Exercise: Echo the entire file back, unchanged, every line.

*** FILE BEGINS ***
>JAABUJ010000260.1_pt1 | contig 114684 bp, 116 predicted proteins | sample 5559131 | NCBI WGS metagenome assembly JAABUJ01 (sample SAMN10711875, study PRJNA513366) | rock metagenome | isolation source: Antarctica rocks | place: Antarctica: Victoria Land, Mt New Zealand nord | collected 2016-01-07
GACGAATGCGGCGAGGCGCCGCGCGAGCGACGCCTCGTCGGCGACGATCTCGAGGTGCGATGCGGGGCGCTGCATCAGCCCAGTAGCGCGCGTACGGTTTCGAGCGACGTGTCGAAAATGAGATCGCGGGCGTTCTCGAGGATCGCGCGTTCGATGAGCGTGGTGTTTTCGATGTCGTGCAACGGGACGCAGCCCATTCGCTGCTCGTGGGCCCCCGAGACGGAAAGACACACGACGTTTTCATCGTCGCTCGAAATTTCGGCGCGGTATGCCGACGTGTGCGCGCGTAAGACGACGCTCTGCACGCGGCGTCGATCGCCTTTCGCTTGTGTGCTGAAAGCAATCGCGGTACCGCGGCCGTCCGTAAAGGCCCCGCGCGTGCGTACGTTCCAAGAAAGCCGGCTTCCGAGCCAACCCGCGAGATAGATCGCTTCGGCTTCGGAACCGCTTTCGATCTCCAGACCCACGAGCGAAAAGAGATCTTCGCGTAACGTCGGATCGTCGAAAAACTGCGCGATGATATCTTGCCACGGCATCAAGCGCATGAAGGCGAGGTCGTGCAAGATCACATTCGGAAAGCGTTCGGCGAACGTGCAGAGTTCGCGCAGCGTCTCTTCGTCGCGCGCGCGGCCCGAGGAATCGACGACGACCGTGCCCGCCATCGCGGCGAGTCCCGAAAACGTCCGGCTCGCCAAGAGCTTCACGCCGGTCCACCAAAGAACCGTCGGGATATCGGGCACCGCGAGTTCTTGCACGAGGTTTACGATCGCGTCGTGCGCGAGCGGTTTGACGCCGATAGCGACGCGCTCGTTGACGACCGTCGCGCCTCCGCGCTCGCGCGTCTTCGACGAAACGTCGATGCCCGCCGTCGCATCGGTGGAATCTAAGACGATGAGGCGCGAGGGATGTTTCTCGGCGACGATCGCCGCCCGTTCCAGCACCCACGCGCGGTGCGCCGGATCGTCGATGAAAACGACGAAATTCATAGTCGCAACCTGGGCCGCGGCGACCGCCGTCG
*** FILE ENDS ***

>JAABUJ010000260.1_pt1 | contig 114684 bp, 116 predicted proteins | sample 5559131 | NCBI WGS metagenome assembly JAABUJ01 (sample SAMN10711875, study PRJNA513366) | rock metagenome | isolation source: Antarctica rocks | place: Antarctica: Victoria Land, Mt New Zealand nord | collected 2016-01-07
GACGAATGCGGCGAGGCGCCGCGCGAGCGACGCCTCGTCGGCGACGATCTCGAGGTGCGATGCGGGGCGCTGCATCAGCCCAGTAGCGCGCGTACGGTTTCGAGCGACGTGTCGAAAATGAGATCGCGGGCGTTCTCGAGGATCGCGCGTTCGATGAGCGTGGTGTTTTCGATGTCGTGCAACGGGACGCAGCCCATTCGCTGCTCGTGGGCCCCCGAGACGGAAAGACACACGACGTTTTCATCGTCGCTCGAAATTTCGGCGCGGTATGCCGACGTGTGCGCGCGTAAGACGACGCTCTGCACGCGGCGTCGATCGCCTTTCGCTTGTGTGCTGAAAGCAATCGCGGTACCGCGGCCGTCCGTAAAGGCCCCGCGCGTGCGTACGTTCCAAGAAAGCCGGCTTCCGAGCCAACCCGCGAGATAGATCGCTTCGGCTTCGGAACCGCTTTCGATCTCCAGACCCACGAGCGAAAAGAGATCTTCGCGTAACGTCGGATCGTCGAAAAACTGCGCGATGATATCTTGCCACGGCATCAAGCGCATGAAGGCGAGGTCGTGCAAGATCACATTCGGAAAGCGTTCGGCGAACGTGCAGAGTTCGCGCAGCGTCTCTTCGTCGCGCGCGCGGCCCGAGGAATCGACGACGACCGTGCCCGCCATCGCGGCGAGTCCCGAAAACGTCCGGCTCGCCAAGAGCTTCACGCCGGTCCACCAAAGAACCGTCGGGATATCGGGCACCGCGAGTTCTTGCACGAGGTTTACGATCGCGTCGTGCGCGAGCGGTTTGACGCCGATAGCGACGCGCTCGTTGACGACCGTCGCGCCTCCGCGCTCGCGCGTCTTCGACGAAACGTCGATGCCCGCCGTCGCATCGGTGGAATCTAAGACGATGAGGCGCGAGGGATGTTTCTCGGCGACGATCGCCGCCCGTTCCAGCACCCACGCGCGGTGCGCCGGATCGTCGATGAAAACGACGAAATTCATAGTCGCAACCTGGGCCGCGGCGACCGCCGTCG